Report

Bats perceptually weight prey cues across sensory systems when hunting in noise

+ See all authors and affiliations

Science  16 Sep 2016:
Vol. 353, Issue 6305, pp. 1277-1280
DOI: 10.1126/science.aaf7934

You are currently viewing the abstract.

View Full Text

Abstract

Anthropogenic noise can interfere with environmental information processing and thereby reduce survival and reproduction. Receivers of signals and cues in particular depend on perceptual strategies to adjust to noisy conditions. We found that predators that hunt using prey sounds can reduce the negative impact of noise by making use of prey cues conveyed through additional sensory systems. In the presence of masking noise, but not in its absence, frog-eating bats preferred and were faster in attacking a robotic frog emitting multiple sensory cues. The behavioral changes induced by masking noise were accompanied by an increase in active localization through echolocation. Our findings help to reveal how animals can adapt to anthropogenic noise and have implications for the role of sensory ecology in driving species interactions.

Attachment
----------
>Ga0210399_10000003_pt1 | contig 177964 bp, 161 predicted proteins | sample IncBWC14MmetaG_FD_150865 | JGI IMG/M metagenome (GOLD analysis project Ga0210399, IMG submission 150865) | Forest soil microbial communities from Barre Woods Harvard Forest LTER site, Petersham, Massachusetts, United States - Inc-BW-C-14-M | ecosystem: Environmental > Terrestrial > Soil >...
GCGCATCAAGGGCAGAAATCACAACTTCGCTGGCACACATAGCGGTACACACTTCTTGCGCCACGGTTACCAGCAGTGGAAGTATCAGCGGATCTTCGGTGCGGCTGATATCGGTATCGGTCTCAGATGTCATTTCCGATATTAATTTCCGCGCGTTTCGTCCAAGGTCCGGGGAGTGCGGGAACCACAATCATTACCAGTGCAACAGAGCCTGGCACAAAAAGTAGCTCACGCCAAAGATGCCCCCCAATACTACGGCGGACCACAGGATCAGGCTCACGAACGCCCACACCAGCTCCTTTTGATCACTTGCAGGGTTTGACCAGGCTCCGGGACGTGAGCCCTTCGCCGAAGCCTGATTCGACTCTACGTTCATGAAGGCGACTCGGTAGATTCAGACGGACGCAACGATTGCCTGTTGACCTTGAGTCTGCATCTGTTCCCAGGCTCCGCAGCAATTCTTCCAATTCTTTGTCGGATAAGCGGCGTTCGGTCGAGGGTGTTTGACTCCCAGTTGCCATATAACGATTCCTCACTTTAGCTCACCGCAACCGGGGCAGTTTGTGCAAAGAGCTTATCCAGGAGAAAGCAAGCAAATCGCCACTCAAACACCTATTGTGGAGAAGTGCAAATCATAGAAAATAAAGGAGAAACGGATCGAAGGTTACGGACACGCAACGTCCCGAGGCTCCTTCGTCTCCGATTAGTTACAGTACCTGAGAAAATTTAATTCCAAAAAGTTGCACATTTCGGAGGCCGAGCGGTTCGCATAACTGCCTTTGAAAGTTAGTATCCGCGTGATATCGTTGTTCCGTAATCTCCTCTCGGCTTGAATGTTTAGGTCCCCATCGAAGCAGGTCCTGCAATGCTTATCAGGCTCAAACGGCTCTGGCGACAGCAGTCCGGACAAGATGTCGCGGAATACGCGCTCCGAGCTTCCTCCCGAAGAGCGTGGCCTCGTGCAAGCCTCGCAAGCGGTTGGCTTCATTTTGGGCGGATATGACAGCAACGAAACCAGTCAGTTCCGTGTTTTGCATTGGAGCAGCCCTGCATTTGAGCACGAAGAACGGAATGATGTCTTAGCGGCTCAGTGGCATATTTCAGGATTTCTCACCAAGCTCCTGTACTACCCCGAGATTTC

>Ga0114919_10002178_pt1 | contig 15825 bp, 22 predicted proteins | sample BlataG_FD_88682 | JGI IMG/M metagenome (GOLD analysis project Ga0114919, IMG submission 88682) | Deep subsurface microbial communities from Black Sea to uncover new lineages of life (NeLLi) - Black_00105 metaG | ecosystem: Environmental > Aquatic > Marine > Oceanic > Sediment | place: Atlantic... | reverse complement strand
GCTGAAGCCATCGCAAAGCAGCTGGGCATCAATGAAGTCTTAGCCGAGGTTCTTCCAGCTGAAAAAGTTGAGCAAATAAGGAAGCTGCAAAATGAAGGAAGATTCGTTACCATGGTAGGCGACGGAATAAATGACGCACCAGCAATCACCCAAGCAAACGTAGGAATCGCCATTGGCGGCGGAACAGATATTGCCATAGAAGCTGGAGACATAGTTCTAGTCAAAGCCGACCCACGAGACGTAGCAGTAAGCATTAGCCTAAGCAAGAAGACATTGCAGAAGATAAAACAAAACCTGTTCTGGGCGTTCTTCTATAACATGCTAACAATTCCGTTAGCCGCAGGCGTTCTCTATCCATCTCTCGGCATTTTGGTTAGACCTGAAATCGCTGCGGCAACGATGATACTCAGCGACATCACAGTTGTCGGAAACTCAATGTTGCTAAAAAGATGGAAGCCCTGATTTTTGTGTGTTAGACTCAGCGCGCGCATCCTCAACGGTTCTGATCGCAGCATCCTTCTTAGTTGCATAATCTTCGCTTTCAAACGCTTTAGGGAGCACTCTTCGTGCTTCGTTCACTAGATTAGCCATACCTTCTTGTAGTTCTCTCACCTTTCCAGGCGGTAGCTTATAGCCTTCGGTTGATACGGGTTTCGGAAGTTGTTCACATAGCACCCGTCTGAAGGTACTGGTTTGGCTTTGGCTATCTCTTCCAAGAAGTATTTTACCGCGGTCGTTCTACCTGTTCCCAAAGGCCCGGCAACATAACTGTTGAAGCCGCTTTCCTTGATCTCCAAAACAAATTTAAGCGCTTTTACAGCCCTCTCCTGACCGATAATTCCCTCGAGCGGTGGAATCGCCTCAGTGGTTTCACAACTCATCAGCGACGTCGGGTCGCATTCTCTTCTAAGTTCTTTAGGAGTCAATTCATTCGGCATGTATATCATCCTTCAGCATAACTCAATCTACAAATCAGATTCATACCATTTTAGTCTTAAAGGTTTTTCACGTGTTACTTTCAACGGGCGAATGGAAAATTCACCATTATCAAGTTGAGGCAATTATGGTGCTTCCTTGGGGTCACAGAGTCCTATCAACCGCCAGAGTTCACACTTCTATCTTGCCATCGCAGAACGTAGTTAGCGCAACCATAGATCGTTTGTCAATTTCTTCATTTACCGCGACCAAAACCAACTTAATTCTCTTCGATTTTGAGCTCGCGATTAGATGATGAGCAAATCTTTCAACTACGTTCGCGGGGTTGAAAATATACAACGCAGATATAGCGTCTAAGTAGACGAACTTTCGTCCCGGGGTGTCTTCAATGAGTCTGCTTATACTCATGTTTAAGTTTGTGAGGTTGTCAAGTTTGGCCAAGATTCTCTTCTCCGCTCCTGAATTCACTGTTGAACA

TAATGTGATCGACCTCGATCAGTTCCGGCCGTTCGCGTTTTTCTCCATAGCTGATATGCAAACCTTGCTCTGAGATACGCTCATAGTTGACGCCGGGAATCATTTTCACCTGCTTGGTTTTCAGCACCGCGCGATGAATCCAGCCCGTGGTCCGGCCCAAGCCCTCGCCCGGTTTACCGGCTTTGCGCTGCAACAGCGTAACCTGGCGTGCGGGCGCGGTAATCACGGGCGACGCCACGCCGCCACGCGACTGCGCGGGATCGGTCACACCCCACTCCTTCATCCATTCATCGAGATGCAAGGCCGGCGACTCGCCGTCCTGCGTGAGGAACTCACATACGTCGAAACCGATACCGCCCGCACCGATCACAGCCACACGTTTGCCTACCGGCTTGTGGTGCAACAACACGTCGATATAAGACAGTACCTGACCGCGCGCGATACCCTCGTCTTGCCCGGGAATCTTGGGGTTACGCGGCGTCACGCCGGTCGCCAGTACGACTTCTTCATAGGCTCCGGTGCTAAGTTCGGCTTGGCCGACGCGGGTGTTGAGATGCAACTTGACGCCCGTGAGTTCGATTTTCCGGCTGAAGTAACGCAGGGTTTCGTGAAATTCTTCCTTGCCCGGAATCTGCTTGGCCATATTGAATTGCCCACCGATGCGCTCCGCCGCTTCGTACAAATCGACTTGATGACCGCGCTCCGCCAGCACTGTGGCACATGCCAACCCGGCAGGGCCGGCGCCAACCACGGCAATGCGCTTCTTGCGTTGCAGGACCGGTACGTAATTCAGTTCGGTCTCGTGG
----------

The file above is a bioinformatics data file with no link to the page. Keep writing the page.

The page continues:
View Full Text